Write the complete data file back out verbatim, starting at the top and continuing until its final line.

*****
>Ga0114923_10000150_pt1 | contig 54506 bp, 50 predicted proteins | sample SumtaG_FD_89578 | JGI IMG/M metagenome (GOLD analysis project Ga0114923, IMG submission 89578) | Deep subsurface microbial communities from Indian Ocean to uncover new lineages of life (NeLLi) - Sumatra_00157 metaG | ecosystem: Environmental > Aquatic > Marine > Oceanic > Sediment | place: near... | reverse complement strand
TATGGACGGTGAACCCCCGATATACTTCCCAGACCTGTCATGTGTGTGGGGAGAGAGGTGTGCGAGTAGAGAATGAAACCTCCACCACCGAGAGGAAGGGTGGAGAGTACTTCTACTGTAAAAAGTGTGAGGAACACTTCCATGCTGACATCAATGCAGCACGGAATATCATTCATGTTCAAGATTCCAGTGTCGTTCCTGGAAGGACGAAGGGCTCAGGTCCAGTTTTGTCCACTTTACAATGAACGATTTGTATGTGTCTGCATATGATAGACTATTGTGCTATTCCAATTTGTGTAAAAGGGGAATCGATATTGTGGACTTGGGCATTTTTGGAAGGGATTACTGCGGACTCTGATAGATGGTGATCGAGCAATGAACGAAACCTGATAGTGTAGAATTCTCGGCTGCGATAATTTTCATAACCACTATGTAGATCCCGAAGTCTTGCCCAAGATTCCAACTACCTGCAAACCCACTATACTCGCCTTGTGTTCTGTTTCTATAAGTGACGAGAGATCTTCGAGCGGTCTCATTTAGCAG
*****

>Ga0114923_10000150_pt1 | contig 54506 bp, 50 predicted proteins | sample SumtaG_FD_89578 | JGI IMG/M metagenome (GOLD analysis project Ga0114923, IMG submission 89578) | Deep subsurface microbial communities from Indian Ocean to uncover new lineages of life (NeLLi) - Sumatra_00157 metaG | ecosystem: Environmental > Aquatic > Marine > Oceanic > Sediment | place: near... | reverse complement strand
TATGGACGGTGAACCCCCGATATACTTCCCAGACCTGTCATGTGTGTGGGGAGAGAGGTGTGCGAGTAGAGAATGAAACCTCCACCACCGAGAGGAAGGGTGGAGAGTACTTCTACTGTAAAAAGTGTGAGGAACACTTCCATGCTGACATCAATGCAGCACGGAATATCATTCATGTTCAAGATTCCAGTGTCGTTCCTGGAAGGACGAAGGGCTCAGGTCCAGTTTTGTCCACTTTACAATGAACGATTTGTATGTGTCTGCATATGATAGACTATTGTGCTATTCCAATTTGTGTAAAAGGGGAATCGATATTGTGGACTTGGGCATTTTTGGAAGGGATTACTGCGGACTCTGATAGATGGTGATCGAGCAATGAACGAAACCTGATAGTGTAGAATTCTCGGCTGCGATAATTTTCATAACCACTATGTAGATCCCGAAGTCTTGCCCAAGATTCCAACTACCTGCAAACCCACTATACTCGCCTTGTGTTCTGTTTCTATAAGTGACGAGAGATCTTCGAGCGGTCTCATTTAGCAG